For “Underground” actor Alano Miller, the words “slave drama” nearly put him off from the project completely.

“You know, when it was first pitched to me, I kinda was like uh, I don’t think I want to do this,” Miller recalls. “Then I read the script and I was blown away.”

His early reservations, understandable, for any Black actor. To relive America’s first original sin is a daunting task in itself, but to do so portrayed as the perception of “self-hate” – a slave driver? Challenging.

“It was definitely a scary place to go because when you first see Cato on paper, you’re judging him,” says Miller, of his character. “For me, as the artist, I judged him right off the bat. I asked myself how I was going to bring this type of character to life and define the hero in him?”

Aldis Hodge as Noah (left) and Alano Miller as Cato (right) // Photos supplied by "Underground Railroad"
Aldis Hodge as Noah (left) and Alano Miller as Cato (right) // Handout photo

“This is breaking out of the system, this is taking back our freedom, our worth, our ownership and moving forward to freedom.”

WGN Television’s new series, inspired by the Underground Railroad and executively produced by John Legend, very much wrestles with the images of the first heroes of America’s time. Shades of gray defined their actions and as far as characters go, Cato perhaps best characterizes this. He’s the deepest shade of shade of gray, a self-serving product of his surroundings.

It would take a certain level of confidence to embrace this protagonist, a quality that seems to pour out of Alano Miller just through his words. When he speaks, you hear conviction. Whether it’s due to his award-winning public speaking background or extensive experience within the arts, it’s clear that Miller’s thoughts, opinions and background are as varied as the show he’s been tasked to star in.

SO WHAT CAN YOU TELL ME ABOUT HOW “UNDERGROUND” IS APPROACHING THIS SINGLE STORY UNDERGROUND RAILROAD NARRATIVE? As far as a displayed narrative, this definitely deals with revolution and the celebration of a people. It’s not about the occupation as my creator would say, which is completely different. It doesn’t go with the place of being victims. At times we watch these and we see being victims and not being able to break out of the system that they were put in and forced in and this is not that at all. This is breaking out of the system, this is taking back our freedom, our worth, our ownership and moving forward to freedom. It’s also about what legacy you’re leaving your children, your future. I think that’s what in all of this through the characters, at least in the first season, that’s where we’re going.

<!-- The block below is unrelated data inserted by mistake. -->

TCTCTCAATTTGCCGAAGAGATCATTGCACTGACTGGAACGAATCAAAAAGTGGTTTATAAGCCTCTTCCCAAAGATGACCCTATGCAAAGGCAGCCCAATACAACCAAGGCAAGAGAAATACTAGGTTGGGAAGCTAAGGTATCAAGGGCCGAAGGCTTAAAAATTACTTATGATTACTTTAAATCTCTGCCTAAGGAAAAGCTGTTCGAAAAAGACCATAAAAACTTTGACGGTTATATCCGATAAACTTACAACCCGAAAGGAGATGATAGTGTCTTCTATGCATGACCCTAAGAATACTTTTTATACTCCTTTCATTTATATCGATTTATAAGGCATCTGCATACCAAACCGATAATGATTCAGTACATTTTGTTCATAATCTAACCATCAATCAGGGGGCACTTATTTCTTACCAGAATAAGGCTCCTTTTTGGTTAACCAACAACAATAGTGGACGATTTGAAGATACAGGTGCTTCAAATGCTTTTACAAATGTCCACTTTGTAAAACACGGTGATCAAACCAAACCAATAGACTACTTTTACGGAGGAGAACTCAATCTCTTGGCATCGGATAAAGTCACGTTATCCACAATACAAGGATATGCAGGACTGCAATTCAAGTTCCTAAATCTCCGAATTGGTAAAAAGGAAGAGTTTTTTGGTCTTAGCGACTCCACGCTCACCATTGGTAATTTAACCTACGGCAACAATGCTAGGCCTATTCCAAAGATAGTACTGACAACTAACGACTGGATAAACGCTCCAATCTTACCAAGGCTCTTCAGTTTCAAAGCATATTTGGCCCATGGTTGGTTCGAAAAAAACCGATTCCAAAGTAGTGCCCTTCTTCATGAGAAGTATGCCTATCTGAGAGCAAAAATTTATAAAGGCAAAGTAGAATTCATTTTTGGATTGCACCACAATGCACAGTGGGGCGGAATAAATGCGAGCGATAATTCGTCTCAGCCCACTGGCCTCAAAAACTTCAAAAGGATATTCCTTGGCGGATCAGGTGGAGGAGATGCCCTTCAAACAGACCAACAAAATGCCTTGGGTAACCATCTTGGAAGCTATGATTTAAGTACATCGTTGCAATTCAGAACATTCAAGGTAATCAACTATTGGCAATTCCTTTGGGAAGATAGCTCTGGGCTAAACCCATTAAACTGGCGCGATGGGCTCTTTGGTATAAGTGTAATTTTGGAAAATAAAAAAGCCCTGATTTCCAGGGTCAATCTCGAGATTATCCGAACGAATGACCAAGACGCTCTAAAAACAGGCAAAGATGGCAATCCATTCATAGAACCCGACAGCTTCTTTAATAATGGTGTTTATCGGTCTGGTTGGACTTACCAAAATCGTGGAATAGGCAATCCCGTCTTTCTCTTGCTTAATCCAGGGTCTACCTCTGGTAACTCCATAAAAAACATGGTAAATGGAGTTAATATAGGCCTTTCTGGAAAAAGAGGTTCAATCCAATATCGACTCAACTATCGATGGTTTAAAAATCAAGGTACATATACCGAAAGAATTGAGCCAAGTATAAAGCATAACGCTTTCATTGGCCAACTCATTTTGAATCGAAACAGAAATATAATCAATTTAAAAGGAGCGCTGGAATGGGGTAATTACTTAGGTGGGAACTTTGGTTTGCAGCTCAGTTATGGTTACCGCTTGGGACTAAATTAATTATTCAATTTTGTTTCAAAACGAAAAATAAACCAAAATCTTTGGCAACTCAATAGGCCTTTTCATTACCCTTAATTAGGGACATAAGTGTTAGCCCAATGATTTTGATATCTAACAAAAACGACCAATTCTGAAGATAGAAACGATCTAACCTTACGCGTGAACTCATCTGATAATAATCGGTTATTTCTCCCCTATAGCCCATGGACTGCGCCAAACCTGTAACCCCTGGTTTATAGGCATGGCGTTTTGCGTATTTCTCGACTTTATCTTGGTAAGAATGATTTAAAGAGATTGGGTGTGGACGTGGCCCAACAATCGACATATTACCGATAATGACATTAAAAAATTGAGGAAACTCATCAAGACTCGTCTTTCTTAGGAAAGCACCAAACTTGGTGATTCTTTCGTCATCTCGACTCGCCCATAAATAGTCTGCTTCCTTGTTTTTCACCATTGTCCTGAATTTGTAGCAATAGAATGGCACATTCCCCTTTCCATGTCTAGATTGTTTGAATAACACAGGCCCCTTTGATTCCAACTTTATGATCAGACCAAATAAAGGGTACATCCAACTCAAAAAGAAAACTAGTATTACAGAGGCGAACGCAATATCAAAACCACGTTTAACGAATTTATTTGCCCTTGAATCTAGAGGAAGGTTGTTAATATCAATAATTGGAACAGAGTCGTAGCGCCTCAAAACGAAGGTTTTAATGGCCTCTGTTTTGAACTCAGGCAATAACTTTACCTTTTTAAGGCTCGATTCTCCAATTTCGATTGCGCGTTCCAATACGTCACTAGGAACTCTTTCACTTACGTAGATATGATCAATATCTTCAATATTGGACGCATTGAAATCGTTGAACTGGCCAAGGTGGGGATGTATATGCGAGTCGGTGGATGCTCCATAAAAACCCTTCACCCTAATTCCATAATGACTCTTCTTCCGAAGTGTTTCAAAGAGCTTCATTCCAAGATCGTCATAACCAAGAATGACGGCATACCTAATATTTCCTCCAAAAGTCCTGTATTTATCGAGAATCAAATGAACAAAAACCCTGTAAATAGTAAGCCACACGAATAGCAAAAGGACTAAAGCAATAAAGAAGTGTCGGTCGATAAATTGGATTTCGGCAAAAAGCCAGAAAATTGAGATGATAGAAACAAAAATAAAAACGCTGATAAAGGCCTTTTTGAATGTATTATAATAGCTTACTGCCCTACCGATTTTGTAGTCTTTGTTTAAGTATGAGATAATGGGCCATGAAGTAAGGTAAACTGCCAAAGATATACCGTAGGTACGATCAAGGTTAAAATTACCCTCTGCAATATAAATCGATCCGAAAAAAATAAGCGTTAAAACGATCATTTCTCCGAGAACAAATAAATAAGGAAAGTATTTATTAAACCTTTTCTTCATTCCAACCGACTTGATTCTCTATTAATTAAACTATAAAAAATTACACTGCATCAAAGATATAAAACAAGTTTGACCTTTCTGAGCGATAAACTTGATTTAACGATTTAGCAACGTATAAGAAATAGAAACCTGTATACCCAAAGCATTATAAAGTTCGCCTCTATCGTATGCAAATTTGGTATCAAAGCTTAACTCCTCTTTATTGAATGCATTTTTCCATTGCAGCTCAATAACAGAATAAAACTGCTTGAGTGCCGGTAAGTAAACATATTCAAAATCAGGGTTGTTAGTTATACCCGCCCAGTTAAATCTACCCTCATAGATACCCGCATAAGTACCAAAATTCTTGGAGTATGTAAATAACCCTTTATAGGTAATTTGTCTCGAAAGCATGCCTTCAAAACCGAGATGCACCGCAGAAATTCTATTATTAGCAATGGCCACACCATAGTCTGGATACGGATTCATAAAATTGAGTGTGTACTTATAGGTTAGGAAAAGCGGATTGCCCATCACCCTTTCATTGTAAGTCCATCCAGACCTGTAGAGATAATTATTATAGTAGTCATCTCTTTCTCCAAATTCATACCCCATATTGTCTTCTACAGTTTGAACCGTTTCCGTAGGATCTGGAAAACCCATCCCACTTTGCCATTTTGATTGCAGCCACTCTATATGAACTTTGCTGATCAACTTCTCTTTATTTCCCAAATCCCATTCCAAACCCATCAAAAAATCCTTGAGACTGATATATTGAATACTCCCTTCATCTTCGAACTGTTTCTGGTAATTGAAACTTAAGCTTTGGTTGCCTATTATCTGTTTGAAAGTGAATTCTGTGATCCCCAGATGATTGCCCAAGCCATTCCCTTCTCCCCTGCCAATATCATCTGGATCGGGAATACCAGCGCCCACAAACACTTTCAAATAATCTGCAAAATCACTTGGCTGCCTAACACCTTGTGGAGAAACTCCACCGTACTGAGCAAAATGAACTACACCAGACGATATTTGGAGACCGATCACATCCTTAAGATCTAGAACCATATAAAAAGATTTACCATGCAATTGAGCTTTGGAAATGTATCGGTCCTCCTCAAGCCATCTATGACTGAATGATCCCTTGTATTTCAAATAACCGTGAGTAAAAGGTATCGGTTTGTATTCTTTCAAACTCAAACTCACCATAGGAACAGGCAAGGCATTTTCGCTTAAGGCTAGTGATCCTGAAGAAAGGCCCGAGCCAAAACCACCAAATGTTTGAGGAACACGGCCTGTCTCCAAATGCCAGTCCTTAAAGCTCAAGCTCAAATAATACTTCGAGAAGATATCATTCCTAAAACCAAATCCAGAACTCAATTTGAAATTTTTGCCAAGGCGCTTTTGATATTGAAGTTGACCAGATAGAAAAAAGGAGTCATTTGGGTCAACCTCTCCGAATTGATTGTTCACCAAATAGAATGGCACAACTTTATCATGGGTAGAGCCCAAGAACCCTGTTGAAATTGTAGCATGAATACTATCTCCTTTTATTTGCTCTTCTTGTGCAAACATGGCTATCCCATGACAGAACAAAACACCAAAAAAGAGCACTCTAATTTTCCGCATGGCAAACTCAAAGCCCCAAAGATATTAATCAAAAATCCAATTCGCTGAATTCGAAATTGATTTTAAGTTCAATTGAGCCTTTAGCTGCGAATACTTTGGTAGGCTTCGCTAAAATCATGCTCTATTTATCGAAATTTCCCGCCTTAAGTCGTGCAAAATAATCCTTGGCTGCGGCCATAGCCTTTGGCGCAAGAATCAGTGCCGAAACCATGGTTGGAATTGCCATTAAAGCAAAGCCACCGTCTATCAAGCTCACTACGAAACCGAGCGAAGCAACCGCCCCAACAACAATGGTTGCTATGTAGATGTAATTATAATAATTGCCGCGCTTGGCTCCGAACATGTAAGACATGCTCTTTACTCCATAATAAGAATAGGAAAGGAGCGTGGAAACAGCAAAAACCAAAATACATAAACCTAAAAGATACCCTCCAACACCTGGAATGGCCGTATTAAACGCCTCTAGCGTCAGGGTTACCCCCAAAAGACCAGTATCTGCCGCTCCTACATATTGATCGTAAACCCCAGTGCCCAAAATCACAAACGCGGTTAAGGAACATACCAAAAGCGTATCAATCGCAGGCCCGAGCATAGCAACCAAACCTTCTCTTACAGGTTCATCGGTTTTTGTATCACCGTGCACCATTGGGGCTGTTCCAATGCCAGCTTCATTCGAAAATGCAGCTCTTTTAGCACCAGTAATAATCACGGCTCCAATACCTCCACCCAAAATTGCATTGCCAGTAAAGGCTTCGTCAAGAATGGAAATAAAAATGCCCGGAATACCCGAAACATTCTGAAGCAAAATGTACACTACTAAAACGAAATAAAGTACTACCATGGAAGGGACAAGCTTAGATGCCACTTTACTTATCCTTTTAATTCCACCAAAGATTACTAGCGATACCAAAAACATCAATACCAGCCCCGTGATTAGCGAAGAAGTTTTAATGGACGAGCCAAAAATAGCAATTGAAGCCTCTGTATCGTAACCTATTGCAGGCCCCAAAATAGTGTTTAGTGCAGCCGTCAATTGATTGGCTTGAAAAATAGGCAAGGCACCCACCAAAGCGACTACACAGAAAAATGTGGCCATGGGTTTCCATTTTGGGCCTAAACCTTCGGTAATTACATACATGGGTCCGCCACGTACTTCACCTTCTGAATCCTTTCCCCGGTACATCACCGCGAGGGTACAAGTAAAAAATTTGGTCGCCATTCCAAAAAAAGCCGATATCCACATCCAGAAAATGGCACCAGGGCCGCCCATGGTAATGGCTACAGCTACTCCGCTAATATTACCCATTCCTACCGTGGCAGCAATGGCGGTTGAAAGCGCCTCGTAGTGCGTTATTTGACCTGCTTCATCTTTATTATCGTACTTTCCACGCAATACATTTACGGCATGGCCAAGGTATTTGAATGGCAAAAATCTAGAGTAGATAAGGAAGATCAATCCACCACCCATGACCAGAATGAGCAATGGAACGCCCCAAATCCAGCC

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YEAH BECAUSE YOU GUYS SEEM TO BE REALLY BREAKING GROUND IN THE SENSE THAT THERE HAVE BEEN VERY FEW TELEVISION SERIES THAT DIRECTLY DEALT WITH SLAVERY-RELATED TOPICS. GIVE ME A SENSE OF WHAT IT FEELS LIKE TO BE A PART OF THIS PROJECT. You know, when it was first pitched to me, I kinda was like, ‘uh, I don’t think I want to do this.’ They called it, at the time, a ‘slave drama’ and then I read the script and I was blown away. I was blown away more by the fact that they were fleshed-out characters. They were tri-dimensional. It wasn’t like, this is the villain, this is the hero. Everyone is flawed across the board and that for me was so exciting to show so many different perspectives. Not to just say that this is a story where the White man is the terrible human being and the Black man is perfect and we’re going to unite in our freedom. It wasn’t that, it was so convoluted and so dangerous and exciting and the fact that creator Misha Green threw in the music in such a way, starting off with [“Black Skinhead”] from Kanye West for instance. They wanted to push the music so boldly so that it wasn’t a show that was stuck in a museum. Making it relevant right now, using that music would bring it to now even though it was set in 1857. We don’t get to celebrate enough. The response I keep hearing before they see anything is ‘ugh, another slave story,’ and I’m saying, why are we afraid to tell these stories? Why shouldn’t we be telling these stories and why shouldn’t we look at them as superheroes? They are the first heroes of our kind before there were Superman and Batman. These were our first superheroes and what they did and how they did it. The genius of them to do what they did and the boldness and the bravery. I think that to me instills a different type of worth and meaning as an artist and as a human being to know where I come from.

YOU MENTION SOME OF THEM WERE FLAWED CHARACTERS. HERE YOU ARE, A BLACK MAN, PLAYING A CHARACTER IN THIS KIND OF SETTING, BUT AS AN OVERSEER OF ALL PEOPLE. WHAT DID YOU HAVE TO DO MENTALLY TO PREPARE FOR THIS ROLE? What I found was that Cato is a character who is a product of the society he lives in. He’s doing whatever it takes to survive.  So that’s how it was in the beginning, it was a process for me to say, ‘okay, I can look at him from a different angle and not judge this character for just being one thing.’ People will find out so many things about him. His fears, his love, his hatred, his anger, his past, how he got the scar and all of that. I realized that he deserves – like every character as we judge as being terrible, a traitor or worthless – to be redeemed and given a chance. So many people in our current time have gone to prison, they deserve second chances, possibilities and deserve to have worth.